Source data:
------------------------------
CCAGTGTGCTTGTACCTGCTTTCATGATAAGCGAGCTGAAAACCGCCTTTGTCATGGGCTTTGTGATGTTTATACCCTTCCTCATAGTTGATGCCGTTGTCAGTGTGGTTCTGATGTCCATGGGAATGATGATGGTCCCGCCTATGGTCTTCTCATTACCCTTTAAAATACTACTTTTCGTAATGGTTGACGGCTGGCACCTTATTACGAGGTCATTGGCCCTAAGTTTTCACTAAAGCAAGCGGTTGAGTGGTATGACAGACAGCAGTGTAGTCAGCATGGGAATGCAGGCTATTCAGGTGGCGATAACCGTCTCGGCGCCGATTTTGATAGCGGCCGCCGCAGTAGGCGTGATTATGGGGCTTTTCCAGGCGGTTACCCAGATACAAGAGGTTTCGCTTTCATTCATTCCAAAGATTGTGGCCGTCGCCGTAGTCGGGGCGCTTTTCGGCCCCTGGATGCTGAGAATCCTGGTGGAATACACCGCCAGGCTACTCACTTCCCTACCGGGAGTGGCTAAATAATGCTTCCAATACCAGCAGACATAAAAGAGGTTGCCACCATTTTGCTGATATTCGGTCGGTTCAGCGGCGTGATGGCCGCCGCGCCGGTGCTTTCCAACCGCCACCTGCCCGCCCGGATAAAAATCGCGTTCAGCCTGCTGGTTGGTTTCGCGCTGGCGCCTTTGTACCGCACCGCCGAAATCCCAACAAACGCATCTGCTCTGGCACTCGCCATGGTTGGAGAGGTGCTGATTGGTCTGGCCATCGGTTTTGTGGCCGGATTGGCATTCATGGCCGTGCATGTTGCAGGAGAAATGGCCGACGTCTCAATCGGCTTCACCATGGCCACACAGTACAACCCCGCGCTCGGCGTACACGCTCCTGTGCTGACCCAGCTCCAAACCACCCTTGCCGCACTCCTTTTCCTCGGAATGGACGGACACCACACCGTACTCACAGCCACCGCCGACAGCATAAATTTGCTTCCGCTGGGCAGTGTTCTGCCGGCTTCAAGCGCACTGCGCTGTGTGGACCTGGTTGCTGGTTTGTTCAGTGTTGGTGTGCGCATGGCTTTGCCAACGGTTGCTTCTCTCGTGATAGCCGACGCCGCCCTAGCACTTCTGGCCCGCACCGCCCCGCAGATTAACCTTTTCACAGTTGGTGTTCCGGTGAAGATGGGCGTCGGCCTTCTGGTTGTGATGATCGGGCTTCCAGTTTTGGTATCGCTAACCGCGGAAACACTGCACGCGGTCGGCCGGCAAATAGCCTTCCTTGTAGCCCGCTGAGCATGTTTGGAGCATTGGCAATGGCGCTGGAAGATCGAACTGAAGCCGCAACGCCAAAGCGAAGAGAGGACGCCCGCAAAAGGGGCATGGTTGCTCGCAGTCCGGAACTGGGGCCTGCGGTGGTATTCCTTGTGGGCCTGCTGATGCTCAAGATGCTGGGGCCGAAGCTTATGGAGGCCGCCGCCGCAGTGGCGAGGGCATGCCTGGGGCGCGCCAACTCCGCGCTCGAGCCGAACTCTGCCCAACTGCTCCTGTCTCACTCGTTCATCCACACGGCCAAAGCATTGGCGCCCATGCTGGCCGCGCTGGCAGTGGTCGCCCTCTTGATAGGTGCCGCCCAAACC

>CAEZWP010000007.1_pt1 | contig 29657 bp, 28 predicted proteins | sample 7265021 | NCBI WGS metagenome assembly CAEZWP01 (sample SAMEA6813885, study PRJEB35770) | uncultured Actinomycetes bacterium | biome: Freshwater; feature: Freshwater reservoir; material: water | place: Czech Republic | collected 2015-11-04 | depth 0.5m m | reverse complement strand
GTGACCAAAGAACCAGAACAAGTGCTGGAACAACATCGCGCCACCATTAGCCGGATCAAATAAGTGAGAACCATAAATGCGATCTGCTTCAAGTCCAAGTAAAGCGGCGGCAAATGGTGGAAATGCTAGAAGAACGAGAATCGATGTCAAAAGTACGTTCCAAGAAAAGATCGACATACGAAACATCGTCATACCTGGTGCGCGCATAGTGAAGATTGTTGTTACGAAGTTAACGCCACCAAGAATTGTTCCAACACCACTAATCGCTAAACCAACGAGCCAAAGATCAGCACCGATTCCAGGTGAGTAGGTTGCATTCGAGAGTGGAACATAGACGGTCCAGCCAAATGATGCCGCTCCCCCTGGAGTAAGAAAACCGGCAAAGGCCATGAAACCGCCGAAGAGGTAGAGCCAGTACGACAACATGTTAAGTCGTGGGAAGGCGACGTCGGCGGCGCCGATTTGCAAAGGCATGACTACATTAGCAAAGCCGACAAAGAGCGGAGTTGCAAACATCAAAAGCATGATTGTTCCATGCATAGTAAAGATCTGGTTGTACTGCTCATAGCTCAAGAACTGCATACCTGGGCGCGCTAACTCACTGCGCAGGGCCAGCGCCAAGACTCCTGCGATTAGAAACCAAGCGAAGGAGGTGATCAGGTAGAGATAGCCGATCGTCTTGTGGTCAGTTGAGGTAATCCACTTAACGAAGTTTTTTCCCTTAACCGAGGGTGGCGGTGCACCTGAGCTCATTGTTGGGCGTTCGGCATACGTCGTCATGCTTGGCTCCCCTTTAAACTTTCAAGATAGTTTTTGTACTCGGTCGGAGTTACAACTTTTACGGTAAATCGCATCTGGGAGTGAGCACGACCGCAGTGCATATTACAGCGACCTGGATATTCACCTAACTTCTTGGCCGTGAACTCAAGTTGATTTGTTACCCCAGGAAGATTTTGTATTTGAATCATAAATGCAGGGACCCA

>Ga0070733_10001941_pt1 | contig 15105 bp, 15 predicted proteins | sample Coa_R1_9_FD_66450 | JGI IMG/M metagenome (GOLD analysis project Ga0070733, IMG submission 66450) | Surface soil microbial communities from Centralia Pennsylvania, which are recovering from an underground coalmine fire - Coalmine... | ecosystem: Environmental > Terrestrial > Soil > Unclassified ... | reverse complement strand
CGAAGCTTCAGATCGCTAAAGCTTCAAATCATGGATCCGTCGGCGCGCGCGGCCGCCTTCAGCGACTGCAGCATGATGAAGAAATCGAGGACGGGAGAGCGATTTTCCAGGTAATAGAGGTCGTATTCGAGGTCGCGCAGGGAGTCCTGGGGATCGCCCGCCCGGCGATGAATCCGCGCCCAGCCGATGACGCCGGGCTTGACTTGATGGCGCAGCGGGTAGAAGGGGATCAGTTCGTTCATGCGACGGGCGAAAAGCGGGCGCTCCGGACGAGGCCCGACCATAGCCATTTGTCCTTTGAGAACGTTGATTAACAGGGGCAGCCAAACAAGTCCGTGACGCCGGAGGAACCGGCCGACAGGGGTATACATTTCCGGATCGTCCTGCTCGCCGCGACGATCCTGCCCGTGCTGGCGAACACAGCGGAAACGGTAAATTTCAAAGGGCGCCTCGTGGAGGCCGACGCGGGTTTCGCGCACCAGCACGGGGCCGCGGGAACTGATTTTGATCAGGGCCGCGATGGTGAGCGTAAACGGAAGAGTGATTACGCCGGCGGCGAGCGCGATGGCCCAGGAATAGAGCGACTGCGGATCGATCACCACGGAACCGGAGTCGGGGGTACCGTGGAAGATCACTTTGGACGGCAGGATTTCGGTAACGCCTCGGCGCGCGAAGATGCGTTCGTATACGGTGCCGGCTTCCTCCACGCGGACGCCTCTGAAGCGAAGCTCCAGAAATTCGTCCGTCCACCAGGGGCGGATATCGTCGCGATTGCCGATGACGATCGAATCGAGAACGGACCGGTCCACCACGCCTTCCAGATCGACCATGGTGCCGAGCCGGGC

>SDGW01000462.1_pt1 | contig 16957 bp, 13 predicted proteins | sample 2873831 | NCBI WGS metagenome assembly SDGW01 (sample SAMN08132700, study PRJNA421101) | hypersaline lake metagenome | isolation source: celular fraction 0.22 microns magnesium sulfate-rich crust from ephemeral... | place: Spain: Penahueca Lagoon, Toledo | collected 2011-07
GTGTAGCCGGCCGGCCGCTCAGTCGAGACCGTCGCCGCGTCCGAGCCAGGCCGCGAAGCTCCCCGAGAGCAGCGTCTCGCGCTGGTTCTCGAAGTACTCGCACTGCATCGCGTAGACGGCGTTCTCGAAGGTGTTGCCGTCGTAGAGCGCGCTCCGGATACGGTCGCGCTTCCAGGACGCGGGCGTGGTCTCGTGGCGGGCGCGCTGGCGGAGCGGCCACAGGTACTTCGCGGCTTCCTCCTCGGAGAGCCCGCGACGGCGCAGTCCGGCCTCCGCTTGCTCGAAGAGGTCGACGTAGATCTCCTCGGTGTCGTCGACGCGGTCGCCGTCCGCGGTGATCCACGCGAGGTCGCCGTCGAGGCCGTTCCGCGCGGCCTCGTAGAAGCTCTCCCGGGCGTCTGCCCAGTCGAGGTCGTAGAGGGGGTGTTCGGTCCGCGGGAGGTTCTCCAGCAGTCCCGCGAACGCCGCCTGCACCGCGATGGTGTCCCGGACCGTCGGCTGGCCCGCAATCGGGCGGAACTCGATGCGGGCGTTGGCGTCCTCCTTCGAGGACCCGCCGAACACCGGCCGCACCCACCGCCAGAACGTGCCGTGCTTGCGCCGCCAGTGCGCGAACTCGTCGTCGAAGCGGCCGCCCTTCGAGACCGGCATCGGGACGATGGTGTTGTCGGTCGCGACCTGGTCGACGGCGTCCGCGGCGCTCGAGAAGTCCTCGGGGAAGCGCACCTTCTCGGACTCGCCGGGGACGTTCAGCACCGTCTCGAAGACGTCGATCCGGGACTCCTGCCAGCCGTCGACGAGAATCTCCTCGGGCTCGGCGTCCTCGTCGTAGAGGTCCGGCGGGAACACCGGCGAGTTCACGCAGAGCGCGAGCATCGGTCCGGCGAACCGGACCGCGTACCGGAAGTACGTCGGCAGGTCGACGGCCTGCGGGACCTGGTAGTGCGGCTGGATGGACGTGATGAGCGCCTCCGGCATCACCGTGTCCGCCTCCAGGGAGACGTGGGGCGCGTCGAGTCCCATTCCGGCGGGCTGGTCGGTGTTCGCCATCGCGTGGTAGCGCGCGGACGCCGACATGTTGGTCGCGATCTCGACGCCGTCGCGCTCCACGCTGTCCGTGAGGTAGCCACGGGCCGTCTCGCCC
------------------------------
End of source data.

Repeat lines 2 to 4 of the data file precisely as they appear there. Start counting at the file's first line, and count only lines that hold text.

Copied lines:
>CAEZWP010000007.1_pt1 | contig 29657 bp, 28 predicted proteins | sample 7265021 | NCBI WGS metagenome assembly CAEZWP01 (sample SAMEA6813885, study PRJEB35770) | uncultured Actinomycetes bacterium | biome: Freshwater; feature: Freshwater reservoir; material: water | place: Czech Republic | collected 2015-11-04 | depth 0.5m m | reverse complement strand
GTGACCAAAGAACCAGAACAAGTGCTGGAACAACATCGCGCCACCATTAGCCGGATCAAATAAGTGAGAACCATAAATGCGATCTGCTTCAAGTCCAAGTAAAGCGGCGGCAAATGGTGGAAATGCTAGAAGAACGAGAATCGATGTCAAAAGTACGTTCCAAGAAAAGATCGACATACGAAACATCGTCATACCTGGTGCGCGCATAGTGAAGATTGTTGTTACGAAGTTAACGCCACCAAGAATTGTTCCAACACCACTAATCGCTAAACCAACGAGCCAAAGATCAGCACCGATTCCAGGTGAGTAGGTTGCATTCGAGAGTGGAACATAGACGGTCCAGCCAAATGATGCCGCTCCCCCTGGAGTAAGAAAACCGGCAAAGGCCATGAAACCGCCGAAGAGGTAGAGCCAGTACGACAACATGTTAAGTCGTGGGAAGGCGACGTCGGCGGCGCCGATTTGCAAAGGCATGACTACATTAGCAAAGCCGACAAAGAGCGGAGTTGCAAACATCAAAAGCATGATTGTTCCATGCATAGTAAAGATCTGGTTGTACTGCTCATAGCTCAAGAACTGCATACCTGGGCGCGCTAACTCACTGCGCAGGGCCAGCGCCAAGACTCCTGCGATTAGAAACCAAGCGAAGGAGGTGATCAGGTAGAGATAGCCGATCGTCTTGTGGTCAGTTGAGGTAATCCACTTAACGAAGTTTTTTCCCTTAACCGAGGGTGGCGGTGCACCTGAGCTCATTGTTGGGCGTTCGGCATACGTCGTCATGCTTGGCTCCCCTTTAAACTTTCAAGATAGTTTTTGTACTCGGTCGGAGTTACAACTTTTACGGTAAATCGCATCTGGGAGTGAGCACGACCGCAGTGCATATTACAGCGACCTGGATATTCACCTAACTTCTTGGCCGTGAACTCAAGTTGATTTGTTACCCCAGGAAGATTTTGTATTTGAATCATAAATGCAGGGACCCA

>Ga0070733_10001941_pt1 | contig 15105 bp, 15 predicted proteins | sample Coa_R1_9_FD_66450 | JGI IMG/M metagenome (GOLD analysis project Ga0070733, IMG submission 66450) | Surface soil microbial communities from Centralia Pennsylvania, which are recovering from an underground coalmine fire - Coalmine... | ecosystem: Environmental > Terrestrial > Soil > Unclassified ... | reverse complement strand